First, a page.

zone" and make several edits to analysis scripts before re-running
your workflow. Because we're human, its easy to incorrectly remember
the files you edited and how they may affect re-running the
workflow. To help, the `--dry-run` command line option lets you see
which commands will be run and approximately how much time it should
take (!!!).

flo run
edit path/to/some/
edit path/to/another/
flo run --dry-run # don't run anything, just report what would be done

For reference, `flo` stores the duration of each task in

##### flo run --force

Sometimes it is convenient to rerun an entire workflow, regardless of
the current status of the files that were generated.

flo run
# don't do anything for several months
echo "Rip Van Winkle awakens and wonders, where did I leave off again?"
echo "Screw it, lets just redo the entire analysis"
flo run --force

##### flo run --notify

For long-running workflows, it is convenient to be alerted when the
entire workflow completes. The `--notify` command line option makes it
possible to have the last 100 lines of the `.flo/flo.log`
sent to an email address specified on the command line.

flo run --notify

##### flo clean

Sometimes you want to start with a clean slate. Perhaps the data you
originally started with is dated or you want to be confident a
workflow properly runs from start to finish before inviting
collaborators. Whatever the case, the `flo clean` command can be
useful for removing all `creates` targets that are defined in
`flo.yaml`. With the `--force` command line option, you can
remove all files without having to confirm that you want to remove
them. If you just want to remove a particular target, you can use
`flo clean task_id` to only remove that `creates` target.

flo clean # asks user if they want to remove `creates` results
flo clean --force # removes all `creates` targets without confirmation
flo clean a/task # only remove the a/task target

##### flo archive

Before removing or totally redoing an analysis, I've often found it
useful to backup my results and compare the differences later. The
`flo archive` command makes it easy to quickly backup an entire
flo (including generated `creates` targets, source code specified
in `depends`, and the underlying `flo.yaml`) and compare it to
previous versions.

flo archive # store archive in .flo/archives/*.tar.bz2
for i in `seq 20`; do
edit path/to/some/
flo run
echo 'oh crap, this sequence of changes was a mistake'
flo archive --restore # uncompresses archive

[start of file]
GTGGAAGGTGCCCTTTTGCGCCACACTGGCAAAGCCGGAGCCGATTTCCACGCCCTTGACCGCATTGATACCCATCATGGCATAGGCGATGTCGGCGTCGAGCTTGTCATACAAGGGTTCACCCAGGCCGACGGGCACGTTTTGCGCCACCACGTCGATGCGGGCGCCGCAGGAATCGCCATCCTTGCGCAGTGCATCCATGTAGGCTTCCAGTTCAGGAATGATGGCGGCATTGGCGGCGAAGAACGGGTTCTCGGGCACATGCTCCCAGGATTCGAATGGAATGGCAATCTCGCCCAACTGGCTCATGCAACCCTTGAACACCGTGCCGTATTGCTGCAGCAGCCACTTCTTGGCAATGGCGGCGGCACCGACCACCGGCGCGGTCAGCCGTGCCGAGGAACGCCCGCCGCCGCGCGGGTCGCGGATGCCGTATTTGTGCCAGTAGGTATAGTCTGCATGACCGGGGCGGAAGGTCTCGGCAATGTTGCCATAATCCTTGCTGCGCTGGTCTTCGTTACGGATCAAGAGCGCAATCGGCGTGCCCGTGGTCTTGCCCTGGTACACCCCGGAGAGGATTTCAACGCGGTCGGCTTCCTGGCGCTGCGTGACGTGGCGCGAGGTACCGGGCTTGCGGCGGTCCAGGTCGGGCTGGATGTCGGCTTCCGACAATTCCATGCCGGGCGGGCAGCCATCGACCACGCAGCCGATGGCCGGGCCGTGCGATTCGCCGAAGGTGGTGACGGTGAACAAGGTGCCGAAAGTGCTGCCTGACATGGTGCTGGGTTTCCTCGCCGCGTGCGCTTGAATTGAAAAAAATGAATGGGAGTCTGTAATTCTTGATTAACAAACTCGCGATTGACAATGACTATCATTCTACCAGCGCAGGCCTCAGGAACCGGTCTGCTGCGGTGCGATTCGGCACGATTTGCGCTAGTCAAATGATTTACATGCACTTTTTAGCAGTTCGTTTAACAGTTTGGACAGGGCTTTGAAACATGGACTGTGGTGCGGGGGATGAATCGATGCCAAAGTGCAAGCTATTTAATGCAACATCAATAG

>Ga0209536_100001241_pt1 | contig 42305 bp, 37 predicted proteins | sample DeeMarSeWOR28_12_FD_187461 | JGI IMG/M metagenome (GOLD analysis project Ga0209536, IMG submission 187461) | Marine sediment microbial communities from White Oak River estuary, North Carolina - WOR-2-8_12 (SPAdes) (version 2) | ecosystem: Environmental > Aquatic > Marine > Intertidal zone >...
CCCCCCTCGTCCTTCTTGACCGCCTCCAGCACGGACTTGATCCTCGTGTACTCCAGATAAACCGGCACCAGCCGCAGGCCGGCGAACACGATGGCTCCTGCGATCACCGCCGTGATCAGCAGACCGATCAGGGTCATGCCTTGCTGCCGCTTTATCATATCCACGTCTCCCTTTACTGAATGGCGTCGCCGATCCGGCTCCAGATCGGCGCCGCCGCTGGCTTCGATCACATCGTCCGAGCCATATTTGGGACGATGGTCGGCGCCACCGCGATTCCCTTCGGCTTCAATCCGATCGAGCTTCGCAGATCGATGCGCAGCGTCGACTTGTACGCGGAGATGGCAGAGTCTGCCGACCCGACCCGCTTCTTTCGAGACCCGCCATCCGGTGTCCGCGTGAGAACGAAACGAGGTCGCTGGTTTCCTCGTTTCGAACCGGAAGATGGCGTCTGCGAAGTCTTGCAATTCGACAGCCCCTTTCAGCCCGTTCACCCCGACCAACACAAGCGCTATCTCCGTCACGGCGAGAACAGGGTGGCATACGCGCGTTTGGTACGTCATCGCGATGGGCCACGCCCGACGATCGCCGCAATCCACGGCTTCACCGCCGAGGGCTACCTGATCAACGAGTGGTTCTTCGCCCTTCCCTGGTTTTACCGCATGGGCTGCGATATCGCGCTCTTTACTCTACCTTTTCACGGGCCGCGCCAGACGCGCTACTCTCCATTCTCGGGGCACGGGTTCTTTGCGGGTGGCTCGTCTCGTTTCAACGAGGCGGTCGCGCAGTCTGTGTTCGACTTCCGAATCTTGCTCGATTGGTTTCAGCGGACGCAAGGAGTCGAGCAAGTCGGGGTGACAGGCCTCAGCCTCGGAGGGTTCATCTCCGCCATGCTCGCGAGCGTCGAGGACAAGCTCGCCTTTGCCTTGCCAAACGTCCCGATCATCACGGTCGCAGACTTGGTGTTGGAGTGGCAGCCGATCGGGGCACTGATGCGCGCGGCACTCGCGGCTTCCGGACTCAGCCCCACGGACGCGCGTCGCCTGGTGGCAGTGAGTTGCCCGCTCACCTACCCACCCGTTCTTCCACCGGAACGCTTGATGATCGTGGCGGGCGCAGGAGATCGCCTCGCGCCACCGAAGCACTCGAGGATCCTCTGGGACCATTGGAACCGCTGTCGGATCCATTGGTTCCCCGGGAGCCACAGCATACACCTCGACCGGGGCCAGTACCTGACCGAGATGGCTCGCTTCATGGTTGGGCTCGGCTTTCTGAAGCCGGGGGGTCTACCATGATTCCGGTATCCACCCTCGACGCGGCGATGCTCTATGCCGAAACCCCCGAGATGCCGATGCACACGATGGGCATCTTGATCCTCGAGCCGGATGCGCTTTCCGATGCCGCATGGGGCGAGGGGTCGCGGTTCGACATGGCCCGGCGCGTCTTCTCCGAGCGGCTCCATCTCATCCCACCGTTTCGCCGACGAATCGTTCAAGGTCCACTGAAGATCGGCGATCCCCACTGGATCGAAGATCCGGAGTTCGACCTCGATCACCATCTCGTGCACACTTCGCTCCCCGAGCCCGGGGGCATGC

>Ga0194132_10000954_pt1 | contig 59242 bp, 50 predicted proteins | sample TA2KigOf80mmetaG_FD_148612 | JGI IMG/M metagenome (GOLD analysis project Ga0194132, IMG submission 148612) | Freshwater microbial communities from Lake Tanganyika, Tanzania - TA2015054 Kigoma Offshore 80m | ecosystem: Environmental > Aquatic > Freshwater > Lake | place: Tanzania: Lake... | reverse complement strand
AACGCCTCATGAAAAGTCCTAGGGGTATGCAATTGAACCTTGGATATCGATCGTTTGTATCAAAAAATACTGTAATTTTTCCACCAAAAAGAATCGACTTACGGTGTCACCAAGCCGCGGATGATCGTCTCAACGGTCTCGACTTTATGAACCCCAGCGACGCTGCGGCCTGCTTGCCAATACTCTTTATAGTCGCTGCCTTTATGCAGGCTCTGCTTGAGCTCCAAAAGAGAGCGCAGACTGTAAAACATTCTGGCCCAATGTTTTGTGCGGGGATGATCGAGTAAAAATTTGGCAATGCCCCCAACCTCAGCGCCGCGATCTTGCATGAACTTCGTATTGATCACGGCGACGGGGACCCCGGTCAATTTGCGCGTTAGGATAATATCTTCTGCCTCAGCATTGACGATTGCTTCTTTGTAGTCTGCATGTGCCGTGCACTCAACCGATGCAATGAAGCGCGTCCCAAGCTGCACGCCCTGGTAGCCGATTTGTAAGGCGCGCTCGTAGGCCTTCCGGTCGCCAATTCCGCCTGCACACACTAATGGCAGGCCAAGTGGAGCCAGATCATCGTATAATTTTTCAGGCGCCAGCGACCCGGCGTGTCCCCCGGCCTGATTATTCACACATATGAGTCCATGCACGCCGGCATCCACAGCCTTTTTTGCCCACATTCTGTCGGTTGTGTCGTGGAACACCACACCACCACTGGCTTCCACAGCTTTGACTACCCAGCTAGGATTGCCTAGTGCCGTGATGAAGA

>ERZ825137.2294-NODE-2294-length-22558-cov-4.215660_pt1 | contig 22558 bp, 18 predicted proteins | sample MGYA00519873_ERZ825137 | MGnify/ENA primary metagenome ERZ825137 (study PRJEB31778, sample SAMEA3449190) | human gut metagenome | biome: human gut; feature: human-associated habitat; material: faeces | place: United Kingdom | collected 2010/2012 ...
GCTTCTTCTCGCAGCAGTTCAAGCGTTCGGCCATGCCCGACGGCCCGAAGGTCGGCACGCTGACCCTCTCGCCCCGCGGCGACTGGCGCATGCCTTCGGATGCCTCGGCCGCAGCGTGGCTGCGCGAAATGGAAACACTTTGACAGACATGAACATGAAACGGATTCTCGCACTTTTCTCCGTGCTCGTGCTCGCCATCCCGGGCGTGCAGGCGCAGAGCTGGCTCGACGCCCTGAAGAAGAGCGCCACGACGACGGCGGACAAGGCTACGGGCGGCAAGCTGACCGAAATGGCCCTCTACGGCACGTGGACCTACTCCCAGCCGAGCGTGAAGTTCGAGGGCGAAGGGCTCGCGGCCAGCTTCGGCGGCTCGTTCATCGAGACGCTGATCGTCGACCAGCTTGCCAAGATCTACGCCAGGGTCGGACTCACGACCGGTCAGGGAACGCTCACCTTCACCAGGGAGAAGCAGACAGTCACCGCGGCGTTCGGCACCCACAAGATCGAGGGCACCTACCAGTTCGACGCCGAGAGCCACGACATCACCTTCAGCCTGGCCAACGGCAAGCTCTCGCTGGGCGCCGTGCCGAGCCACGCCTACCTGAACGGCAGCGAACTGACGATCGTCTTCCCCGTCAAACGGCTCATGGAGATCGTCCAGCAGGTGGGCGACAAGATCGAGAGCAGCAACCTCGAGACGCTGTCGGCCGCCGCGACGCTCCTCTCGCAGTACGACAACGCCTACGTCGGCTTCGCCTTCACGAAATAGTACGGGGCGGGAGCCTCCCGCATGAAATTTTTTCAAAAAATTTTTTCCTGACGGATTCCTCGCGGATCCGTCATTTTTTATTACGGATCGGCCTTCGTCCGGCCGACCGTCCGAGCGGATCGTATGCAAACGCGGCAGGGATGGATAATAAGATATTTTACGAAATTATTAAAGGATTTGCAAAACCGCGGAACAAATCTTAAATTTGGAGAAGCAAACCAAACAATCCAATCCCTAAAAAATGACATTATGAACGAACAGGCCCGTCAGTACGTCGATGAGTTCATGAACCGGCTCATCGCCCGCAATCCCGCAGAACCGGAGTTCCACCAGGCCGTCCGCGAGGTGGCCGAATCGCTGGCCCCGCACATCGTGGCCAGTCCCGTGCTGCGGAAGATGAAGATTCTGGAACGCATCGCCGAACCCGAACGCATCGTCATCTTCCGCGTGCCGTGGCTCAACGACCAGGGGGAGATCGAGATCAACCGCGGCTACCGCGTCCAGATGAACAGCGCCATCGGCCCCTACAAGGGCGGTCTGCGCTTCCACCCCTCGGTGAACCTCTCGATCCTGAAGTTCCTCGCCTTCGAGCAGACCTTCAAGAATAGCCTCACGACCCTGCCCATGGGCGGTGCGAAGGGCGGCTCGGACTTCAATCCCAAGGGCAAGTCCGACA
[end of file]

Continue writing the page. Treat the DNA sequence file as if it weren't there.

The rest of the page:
##### autocomplete

Autocompletion of available options with workflow is enabled by
@kislyuk's amazing
[autocomplete]( package. Follow
instructions to
[enable global autocomplete](
and you should be all set. This is also configured in the
[virtual machine provisioning](blob/master/provision/

### design goals

This package takes inspiration from a number of
[existing tools](design/ that have similar aims,
particularly [GNU make]( that has
[many desirable properties of working with data workflows]( Specifically,
the design goals for this project are to:

- *Provide an easy-to-use framework.* This applies for n00bs and pros
alike. Use human-readable syntax.
- *Prevent, as much as reasonably possible, costly mistakes.* Avoid
inadvertantly rerunning commands that overwrite results or executing
commands that take a long time.
- *Encourage good development practices, but allow for flexibility.*
There's a tradeoff here, but we have [an opinion](#op-ed) on how to
do this in a good way.

Many of these concepts have been captured in the original the roadmap
for [flo.yaml](design/flo.yaml) and the
[command line interface](design/ design
specification. Most of these concepts have been implmented or are on
the roadmap, but if you have any suggestions for other ideas, please
[add them](issues)!

### developing

1. [Fork]( and
clone the project.

git clone

2. Install [Vagrant]( and
[Virtualbox]( and launch
the development virtual machine:

vagrant up && vagrant provision

On `vagrant ssh`ing to the virtual machine, note that the
`PYTHONPATH` and `PATH` environment variables have been altered in
this virtual machine so that any changes you make to your local
data workflow scripts are automatically reloaded.

3. On the virtual machine, make sure everything is working by
executing workflows in `examples/*/flo.yaml`

cd examples/reuters-tfidf
flo run

4. To be more thorough, there is an automated suite of functional
tests to make sure any patches you have made haven't disturbed the
behavior of this package in any substantitive way.


These functional tests are designed to be run on an Ubuntu 12.04
LTS server, just like the virtual machine and the server that runs
the travis-ci test suite. There are some other tests that have been
added along the way in the [Travis configuration](.travis.yml).
For your convenience, you can run all of these tests with:


Current build status:
[![Build Status](](

5. Contribute! There are several [open issues](issues) that provide
good places to dig in. Check out the
[contribution guidelines]( and send pull
requests; your help is greatly appreciated!